Today, the streets of the Tuscan town continue to ravish in its traditional beauty. Despite the scaffolding, gypsies, and crowded tour groups; Florence never disappoints. As Vespas jet by and public buses rush dangerously close to the sidewalk, I feel at home again in the city.
The camaraderie of shop keepers grasp my attention as I steal sweet smells of something fresh. Looks are reciprocated to the blonde American ungainly staring into the opening Panineria. My cheeks blush as I smile and wave an eager “buon giorno!”
Images of my semester abroad flood into my head as I stroll by my old address. I sit on a nearby bench, reflecting on the time two Arab sisters on holiday joined me here as I rested from a run. We spoke of family and travel before I realized one of the sisters retrieved a panino for me to join them for lunch. This generous moment, among others, make all the reason why it is so easy to return to Florence, and make it so hard to leave.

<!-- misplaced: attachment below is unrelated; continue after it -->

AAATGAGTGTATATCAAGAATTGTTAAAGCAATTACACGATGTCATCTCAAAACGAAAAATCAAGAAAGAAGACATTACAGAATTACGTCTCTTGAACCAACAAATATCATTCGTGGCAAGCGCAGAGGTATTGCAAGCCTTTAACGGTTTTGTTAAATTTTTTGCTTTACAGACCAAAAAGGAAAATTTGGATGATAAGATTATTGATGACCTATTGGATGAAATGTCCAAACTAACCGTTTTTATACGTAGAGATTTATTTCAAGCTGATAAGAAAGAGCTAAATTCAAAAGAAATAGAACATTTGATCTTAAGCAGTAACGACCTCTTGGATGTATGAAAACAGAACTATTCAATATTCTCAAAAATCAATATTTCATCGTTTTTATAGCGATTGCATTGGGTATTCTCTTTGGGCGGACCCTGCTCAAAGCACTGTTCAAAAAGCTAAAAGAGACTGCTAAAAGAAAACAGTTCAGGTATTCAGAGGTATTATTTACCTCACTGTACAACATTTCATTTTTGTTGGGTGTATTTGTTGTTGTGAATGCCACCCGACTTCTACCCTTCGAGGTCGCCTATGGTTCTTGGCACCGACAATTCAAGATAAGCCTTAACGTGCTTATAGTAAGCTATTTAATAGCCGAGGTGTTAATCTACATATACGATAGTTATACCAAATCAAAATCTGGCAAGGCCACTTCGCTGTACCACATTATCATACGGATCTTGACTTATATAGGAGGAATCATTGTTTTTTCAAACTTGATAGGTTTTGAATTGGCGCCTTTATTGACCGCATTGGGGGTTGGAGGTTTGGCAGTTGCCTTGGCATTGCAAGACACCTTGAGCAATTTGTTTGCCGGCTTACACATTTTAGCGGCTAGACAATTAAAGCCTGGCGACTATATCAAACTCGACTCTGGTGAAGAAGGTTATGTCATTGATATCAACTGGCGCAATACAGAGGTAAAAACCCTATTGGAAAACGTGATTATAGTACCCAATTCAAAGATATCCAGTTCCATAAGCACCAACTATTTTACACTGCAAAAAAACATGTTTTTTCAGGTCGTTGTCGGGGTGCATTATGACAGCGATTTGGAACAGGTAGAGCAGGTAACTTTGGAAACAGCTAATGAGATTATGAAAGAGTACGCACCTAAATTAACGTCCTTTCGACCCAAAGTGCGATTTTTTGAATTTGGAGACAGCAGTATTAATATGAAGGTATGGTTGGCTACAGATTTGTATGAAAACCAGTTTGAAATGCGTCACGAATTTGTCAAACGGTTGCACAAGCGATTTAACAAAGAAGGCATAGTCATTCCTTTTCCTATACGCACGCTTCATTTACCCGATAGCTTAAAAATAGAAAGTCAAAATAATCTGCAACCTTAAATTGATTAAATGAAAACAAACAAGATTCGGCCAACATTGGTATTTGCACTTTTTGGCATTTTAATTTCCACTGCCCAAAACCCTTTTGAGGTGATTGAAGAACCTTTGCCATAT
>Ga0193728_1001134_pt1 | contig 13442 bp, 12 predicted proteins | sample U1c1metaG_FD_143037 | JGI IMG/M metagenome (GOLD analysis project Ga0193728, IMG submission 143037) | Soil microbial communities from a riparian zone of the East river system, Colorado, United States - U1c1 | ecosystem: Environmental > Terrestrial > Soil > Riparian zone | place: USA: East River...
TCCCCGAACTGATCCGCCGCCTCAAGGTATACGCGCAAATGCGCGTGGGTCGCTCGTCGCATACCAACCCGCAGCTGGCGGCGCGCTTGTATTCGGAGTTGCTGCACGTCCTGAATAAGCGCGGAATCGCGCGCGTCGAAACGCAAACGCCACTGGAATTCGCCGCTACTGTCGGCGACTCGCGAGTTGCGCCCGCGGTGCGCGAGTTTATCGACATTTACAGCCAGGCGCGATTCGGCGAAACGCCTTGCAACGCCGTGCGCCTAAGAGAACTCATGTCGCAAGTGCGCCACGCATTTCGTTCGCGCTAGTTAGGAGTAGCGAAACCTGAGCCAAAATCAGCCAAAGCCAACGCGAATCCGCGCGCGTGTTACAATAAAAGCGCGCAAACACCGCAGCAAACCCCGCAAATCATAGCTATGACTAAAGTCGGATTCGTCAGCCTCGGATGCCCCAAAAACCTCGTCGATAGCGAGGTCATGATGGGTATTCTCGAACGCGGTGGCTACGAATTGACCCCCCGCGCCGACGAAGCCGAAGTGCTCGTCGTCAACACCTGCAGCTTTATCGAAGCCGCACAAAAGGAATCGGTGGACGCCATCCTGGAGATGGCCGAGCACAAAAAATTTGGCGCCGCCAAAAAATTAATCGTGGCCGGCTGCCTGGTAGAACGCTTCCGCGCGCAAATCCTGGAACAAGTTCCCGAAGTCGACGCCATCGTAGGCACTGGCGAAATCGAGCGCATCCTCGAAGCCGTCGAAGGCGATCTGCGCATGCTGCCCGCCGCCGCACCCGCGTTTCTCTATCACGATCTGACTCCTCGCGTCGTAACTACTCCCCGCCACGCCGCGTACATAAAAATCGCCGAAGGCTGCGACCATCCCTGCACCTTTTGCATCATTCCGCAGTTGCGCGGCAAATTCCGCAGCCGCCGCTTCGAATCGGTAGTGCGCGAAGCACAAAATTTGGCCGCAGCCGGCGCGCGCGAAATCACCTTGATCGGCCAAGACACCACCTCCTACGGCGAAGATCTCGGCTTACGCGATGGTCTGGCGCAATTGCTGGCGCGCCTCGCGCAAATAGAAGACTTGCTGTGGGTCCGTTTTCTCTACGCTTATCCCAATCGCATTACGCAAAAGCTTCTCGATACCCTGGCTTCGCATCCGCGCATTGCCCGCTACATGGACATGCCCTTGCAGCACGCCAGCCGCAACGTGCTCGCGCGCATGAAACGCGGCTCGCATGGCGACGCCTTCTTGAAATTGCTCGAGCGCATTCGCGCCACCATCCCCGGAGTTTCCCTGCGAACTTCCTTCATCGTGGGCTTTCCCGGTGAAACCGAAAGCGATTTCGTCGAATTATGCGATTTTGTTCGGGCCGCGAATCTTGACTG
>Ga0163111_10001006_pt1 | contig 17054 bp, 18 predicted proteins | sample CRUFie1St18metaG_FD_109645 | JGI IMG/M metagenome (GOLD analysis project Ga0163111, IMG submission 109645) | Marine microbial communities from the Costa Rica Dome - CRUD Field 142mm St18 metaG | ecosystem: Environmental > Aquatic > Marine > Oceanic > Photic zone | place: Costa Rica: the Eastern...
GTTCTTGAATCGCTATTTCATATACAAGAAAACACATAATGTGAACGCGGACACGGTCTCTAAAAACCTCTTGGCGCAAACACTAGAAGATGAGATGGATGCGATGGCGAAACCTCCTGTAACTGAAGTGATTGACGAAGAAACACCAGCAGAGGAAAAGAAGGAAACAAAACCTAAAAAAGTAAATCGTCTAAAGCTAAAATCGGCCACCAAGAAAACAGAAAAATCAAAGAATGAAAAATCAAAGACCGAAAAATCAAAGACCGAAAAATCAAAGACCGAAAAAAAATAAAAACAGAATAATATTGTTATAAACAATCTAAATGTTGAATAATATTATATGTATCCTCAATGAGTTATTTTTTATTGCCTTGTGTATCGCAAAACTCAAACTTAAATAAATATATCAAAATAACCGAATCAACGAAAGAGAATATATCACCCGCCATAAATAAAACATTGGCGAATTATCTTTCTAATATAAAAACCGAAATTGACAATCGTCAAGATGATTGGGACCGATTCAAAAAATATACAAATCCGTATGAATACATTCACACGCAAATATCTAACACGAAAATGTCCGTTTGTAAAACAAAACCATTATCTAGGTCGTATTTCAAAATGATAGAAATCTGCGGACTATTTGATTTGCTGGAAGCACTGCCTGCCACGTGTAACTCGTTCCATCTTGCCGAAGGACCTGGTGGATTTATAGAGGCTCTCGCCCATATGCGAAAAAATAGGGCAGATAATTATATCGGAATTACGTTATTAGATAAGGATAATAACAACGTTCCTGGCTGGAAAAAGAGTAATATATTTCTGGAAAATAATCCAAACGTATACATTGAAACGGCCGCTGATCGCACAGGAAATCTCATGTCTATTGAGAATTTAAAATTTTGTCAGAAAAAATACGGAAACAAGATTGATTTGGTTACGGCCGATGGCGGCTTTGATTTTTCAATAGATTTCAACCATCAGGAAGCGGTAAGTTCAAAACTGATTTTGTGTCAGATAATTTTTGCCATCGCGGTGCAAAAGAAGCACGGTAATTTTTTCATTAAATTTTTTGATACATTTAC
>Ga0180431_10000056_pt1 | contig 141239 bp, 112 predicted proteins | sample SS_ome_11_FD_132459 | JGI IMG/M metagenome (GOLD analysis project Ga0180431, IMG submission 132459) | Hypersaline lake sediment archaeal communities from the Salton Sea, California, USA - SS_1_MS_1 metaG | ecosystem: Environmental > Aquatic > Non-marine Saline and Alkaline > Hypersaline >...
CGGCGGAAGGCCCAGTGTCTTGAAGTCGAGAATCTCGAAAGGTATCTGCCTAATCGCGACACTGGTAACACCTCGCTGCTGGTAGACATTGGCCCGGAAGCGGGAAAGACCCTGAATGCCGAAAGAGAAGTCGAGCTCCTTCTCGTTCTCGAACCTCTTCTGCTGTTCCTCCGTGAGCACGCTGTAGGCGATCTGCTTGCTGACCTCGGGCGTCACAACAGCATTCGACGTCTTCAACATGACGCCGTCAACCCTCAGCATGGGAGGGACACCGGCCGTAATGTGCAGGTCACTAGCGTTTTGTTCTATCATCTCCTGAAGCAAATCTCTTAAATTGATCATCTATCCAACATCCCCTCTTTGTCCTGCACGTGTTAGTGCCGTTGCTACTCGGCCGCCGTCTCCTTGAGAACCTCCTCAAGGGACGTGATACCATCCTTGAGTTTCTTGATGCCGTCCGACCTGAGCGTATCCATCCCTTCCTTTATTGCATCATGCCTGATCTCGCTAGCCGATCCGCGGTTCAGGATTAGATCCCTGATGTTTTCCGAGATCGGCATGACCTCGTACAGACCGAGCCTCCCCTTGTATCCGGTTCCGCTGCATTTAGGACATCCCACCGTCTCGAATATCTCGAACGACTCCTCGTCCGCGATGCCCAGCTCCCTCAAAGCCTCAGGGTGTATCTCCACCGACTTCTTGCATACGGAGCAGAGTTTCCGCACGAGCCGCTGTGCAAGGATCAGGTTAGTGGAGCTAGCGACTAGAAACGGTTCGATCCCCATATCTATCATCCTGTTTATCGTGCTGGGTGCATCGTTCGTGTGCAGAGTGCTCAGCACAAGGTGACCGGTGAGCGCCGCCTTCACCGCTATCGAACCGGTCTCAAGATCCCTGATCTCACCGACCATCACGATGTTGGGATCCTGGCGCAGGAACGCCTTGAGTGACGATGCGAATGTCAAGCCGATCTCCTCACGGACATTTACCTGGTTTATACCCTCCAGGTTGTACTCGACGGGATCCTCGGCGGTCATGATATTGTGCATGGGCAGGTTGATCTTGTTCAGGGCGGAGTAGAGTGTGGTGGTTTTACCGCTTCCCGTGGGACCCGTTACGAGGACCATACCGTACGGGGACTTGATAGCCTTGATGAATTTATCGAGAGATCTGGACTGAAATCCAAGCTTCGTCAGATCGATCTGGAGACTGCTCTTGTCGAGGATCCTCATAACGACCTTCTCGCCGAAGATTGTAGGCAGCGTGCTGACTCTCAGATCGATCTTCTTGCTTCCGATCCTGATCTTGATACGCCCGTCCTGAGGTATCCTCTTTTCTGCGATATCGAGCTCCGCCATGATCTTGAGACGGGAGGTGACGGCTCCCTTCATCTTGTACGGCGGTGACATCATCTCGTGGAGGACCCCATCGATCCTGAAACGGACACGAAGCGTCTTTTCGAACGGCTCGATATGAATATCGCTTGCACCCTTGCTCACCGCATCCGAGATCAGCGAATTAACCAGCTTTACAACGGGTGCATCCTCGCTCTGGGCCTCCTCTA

Continuing under the citrus colored buildings, I pass the luminescent Santa Croce. Congested with vendors and tourists by day, the square dances with young socialites at night. This piazza hosts several events throughout the year. Including the December Christmas markets, a favorite to warm up with mulled wine and shop through isles of European gifts. To me and many, the Santa Croce provides a lively setting every hour of the year.
Though no Florentine visit is complete without passing the nucleus, Il Duomo. Her grandeur glamours all who enter Florence, gravitating visitors towards her presence. On top of the clock tower, coral rooftops conceal the earth. But if your are not willing to wait in line for a trek up the observation deck, the view from below is just as stimulating. Be patient, savor a pasta dish, indulge in local wine and return to the Duomo at the dead of night. Watch the moonlight glisten against the stone. As your pupils dilate and your head shuts out distant noise, you tell yourself,
“I’ll be back”